Yet let me keep the book;

Oft will my heart renew,
When on its leaves I look,
Dear thoughts of you:
Like you it's fair and bright;
Like you, too bright and fair

To let wild passion write
One wrong wish there.

Haply when from those eyes
Far, far away I roam,
Should caliner thoughts arise
Tow'rds you and home,

Faucy may trace some line

Worthy those eyes to meet; Thoughts that not bura, but shine, Pure, calm, and sweet.

And as the records are,

Which wand'ring seamen keep,

Led by the hidden star

Through winter's deep;

So may the words I write

Tell through what storms I stray, You still the unseen light

Guiding my way.




WHEN in death I shall calm rechine,
O bear my heart to my mistress dear;
Tell her it lived upon smiles and wine
Of the brightest hue while it linger'd here:
Bid her not shed one tear of sorrow,

To sully a heart so brilliant and light;
But balmy drops of the red grape borrow,
To bathe the relic from morn 'till night.

When the light of my song is o'er,

Then take my harp to your ancient hall ; Hang it up at that friendly door

Where weary travellers love to call:

1 In every house was one or two harps free to all travellers, who were the more caressed, the more they excelled in music.-O'Halloran

Then if some bard, who roams forsaken,
Revive its soft note in passing along,
Oh let one thought of its master waken
Your warmest smile for the child of song.

Keep this cup, which is now o'erflowing,
To grace your revel when I'm at rest;
Never, oh! never its balm bestowing

On lips that beauty hath seldom blest!
But when some warm devoted lover

To her he adores shall bathe its brim, Oh then my spirit around shall hover, And hallow each drop that foams for him.


AIR--The Blak Maid.

How oft has the Benshie cried!

How oft has death untied

Bright links that glory wove,
Sweet bonds entwined by Love!

Peace to each manly soul that sleepeth!
Rest to each faithful eye that weepeth!

Long may the fair and brave

Sigh o'er the hero's grave!

We've fallen upon gloomy days; '

Star after star decays:

Ev'ry bright name that shed

Light o'er the land is fled.

Dark falls the tear of him who mourneth
Lost joy or hope, that ne'er returneth ;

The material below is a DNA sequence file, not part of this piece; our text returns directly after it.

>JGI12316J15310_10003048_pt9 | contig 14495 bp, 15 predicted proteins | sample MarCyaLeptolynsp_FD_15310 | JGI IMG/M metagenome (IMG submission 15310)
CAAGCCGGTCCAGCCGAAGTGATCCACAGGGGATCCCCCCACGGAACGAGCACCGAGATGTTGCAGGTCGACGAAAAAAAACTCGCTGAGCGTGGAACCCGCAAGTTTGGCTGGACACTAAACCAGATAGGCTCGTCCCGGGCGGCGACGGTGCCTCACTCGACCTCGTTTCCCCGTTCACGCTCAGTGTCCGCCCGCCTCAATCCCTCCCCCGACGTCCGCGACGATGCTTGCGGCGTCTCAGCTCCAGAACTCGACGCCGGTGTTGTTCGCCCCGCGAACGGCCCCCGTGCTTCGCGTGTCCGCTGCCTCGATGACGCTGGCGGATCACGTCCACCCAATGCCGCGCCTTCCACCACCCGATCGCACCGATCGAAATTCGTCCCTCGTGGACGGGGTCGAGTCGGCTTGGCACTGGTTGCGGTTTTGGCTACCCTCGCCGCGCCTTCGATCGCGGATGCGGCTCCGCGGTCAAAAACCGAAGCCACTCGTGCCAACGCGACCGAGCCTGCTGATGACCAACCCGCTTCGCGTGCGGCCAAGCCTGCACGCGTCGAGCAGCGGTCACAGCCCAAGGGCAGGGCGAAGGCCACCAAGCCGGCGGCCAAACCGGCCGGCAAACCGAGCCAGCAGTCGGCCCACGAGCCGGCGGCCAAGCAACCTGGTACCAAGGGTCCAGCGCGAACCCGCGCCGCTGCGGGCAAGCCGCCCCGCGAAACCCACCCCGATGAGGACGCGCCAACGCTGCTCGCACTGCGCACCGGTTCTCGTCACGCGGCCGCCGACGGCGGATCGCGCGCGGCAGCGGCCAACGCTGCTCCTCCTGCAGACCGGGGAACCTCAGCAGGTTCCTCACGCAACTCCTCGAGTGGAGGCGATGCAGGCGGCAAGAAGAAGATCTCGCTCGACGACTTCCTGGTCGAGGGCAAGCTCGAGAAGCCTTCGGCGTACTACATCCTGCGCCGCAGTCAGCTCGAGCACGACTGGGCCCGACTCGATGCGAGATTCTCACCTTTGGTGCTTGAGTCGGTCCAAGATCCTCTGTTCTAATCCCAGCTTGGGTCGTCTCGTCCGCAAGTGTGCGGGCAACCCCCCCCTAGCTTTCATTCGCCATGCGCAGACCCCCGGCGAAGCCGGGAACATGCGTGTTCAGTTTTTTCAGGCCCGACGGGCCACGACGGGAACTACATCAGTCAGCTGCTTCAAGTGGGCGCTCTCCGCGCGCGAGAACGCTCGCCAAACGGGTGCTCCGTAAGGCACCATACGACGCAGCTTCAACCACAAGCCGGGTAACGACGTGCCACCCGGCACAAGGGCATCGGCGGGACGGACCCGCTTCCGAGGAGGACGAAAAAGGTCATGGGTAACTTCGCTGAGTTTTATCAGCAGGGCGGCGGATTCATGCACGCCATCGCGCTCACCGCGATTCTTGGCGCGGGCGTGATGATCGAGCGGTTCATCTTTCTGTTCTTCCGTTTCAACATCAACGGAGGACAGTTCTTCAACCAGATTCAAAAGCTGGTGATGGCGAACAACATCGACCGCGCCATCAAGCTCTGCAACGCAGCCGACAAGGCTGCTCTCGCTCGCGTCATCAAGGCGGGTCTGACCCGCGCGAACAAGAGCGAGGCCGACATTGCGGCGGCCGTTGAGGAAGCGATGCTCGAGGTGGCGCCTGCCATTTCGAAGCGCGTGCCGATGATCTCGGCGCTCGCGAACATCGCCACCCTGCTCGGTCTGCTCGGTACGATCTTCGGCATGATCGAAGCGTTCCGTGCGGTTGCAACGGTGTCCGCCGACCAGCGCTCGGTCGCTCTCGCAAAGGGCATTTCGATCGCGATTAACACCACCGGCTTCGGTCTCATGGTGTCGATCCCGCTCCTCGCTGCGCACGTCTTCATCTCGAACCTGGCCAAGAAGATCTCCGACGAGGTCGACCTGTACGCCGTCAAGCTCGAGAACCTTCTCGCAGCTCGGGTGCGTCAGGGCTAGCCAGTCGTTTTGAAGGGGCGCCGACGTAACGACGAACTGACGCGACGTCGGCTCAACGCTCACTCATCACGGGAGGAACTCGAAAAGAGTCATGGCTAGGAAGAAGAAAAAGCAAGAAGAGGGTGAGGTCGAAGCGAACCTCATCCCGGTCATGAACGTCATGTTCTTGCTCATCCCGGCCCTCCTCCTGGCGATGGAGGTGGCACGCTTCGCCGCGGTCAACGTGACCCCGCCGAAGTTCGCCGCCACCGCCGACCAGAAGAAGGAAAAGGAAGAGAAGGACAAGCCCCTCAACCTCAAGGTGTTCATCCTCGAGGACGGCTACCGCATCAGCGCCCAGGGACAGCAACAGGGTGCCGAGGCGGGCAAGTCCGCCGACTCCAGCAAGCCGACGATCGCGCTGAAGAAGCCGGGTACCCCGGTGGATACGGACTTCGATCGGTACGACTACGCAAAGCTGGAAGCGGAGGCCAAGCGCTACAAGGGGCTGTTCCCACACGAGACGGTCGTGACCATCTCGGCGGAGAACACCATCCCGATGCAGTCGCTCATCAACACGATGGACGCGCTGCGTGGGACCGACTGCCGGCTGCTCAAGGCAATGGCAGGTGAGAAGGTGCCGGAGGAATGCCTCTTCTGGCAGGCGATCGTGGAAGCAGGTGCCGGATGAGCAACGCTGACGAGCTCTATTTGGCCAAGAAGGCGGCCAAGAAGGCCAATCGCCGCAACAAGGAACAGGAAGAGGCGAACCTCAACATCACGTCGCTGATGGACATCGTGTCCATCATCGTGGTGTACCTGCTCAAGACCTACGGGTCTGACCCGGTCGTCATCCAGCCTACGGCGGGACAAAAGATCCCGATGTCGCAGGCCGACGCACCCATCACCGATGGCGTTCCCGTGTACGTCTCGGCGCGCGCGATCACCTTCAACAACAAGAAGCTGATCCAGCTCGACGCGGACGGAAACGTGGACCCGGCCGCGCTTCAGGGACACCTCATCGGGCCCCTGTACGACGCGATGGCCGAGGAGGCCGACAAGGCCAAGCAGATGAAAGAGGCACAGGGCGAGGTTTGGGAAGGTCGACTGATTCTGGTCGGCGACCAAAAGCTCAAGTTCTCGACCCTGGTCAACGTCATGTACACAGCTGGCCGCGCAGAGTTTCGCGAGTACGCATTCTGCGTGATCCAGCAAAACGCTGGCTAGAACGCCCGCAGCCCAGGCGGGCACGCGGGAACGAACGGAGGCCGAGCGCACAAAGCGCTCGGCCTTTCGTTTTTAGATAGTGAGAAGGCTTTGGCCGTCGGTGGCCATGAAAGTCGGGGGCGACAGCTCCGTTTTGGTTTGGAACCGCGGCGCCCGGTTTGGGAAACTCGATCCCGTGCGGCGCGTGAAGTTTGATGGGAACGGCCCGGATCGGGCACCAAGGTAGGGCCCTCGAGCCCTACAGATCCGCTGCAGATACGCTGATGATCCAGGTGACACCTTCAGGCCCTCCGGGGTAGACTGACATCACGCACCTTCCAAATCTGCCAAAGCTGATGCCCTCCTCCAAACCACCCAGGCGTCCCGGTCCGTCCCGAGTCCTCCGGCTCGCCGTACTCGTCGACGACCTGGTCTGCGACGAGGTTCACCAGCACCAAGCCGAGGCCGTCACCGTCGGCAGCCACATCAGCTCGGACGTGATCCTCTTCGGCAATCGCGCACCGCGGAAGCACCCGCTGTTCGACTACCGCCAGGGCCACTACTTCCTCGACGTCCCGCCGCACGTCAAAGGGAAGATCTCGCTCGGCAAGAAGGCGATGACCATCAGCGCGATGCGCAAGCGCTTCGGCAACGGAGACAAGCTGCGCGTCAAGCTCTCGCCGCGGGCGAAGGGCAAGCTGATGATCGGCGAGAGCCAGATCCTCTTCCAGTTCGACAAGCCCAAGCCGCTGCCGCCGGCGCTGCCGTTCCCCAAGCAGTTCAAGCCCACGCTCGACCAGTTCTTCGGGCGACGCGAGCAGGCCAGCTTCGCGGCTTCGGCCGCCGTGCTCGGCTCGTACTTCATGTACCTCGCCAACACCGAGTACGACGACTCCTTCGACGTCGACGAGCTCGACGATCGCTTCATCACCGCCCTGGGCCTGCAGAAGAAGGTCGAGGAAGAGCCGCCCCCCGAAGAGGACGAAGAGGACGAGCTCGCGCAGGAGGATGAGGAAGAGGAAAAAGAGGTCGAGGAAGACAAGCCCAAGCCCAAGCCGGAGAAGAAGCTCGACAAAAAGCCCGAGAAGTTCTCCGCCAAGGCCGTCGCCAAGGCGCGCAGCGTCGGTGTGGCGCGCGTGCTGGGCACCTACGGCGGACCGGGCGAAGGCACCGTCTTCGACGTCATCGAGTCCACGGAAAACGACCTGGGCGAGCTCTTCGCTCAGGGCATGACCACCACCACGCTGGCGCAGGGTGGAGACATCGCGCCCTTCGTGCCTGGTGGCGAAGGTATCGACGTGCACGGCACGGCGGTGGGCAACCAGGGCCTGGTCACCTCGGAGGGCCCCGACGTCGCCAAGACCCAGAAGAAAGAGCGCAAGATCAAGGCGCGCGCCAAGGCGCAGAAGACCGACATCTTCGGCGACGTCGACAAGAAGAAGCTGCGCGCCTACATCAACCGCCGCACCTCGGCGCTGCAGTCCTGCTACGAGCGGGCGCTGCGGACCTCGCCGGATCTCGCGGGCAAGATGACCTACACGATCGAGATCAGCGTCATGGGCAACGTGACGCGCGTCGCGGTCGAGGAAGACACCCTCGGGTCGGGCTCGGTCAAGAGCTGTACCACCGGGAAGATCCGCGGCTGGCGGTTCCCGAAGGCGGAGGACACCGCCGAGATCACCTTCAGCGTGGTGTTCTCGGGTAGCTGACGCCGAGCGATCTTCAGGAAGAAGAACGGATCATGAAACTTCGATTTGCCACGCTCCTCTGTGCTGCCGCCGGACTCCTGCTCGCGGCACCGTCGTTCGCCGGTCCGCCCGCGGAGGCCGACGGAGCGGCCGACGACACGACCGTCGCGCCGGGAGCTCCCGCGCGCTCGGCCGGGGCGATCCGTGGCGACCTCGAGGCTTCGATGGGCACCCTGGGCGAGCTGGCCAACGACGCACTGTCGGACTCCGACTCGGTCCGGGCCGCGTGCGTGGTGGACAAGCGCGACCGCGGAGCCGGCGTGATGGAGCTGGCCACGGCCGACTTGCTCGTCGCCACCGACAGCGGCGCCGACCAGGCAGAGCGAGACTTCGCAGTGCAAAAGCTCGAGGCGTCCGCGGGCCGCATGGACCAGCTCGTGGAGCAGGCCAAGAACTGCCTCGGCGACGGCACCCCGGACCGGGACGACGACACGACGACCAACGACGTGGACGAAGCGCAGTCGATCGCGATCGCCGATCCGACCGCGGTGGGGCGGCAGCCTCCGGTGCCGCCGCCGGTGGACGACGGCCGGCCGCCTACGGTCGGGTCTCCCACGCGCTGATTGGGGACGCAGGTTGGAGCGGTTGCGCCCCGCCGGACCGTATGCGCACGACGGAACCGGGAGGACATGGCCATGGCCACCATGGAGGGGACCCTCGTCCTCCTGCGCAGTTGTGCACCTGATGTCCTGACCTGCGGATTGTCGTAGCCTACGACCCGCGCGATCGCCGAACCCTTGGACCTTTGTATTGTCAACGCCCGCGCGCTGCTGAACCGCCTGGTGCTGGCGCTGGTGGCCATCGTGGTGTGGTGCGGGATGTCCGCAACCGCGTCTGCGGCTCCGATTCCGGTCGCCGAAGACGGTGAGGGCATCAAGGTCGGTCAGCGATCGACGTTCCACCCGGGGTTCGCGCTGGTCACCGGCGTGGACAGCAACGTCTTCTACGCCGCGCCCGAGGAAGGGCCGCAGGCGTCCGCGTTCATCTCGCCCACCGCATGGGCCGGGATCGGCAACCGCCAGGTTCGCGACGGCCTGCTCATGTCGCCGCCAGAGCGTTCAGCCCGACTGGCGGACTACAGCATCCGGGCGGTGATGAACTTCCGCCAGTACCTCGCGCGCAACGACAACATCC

But brightly flows the tear,
Wept o'er the hero's bicr!

Oh ! quench'd ore our beacon lights,
Thou of the hundred fights!

I have endeavoured here, without losing that Irish character which it is my object to preserve through this work, to allude to that sad and ominous fatality, by which England has been deprived of so many great and good men, at a moment when she most requires all the aid of talent and integrity.

2 This designation, which has been appned to Lord NELSON before, is the title given to a celebrated Irish hero, in a Poem, by O'Gnive, the bard of O'Nial, which is quoted in the « Philosophical Survey of the South of Ireland, » p. 433. « Con of the hundred fights, sleep in thy grass-grown tomb, and upbraid not our defeat with thy victories ! »>

Thou on whose burning tongue

Truth, peace, and freedom hung !3
Both mute-but long as valour shineth,
Or mercy's soul at war repineth,

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WE may roam through this world like child at a feast,

Who but sips of a sweet and then flies to the


And when pleasure begins to grow dull in the east, We may order our wings, and be set off to the


But if hearts that feel, and eyes that smile,

Are the dearest gift that heaven supplies, We never need leave our own Green Isle

For sensitive hearts and for sun-bright eyes. Then remember, wherever your goblet is crown'd

3 Fox, ultimus Romanorum.

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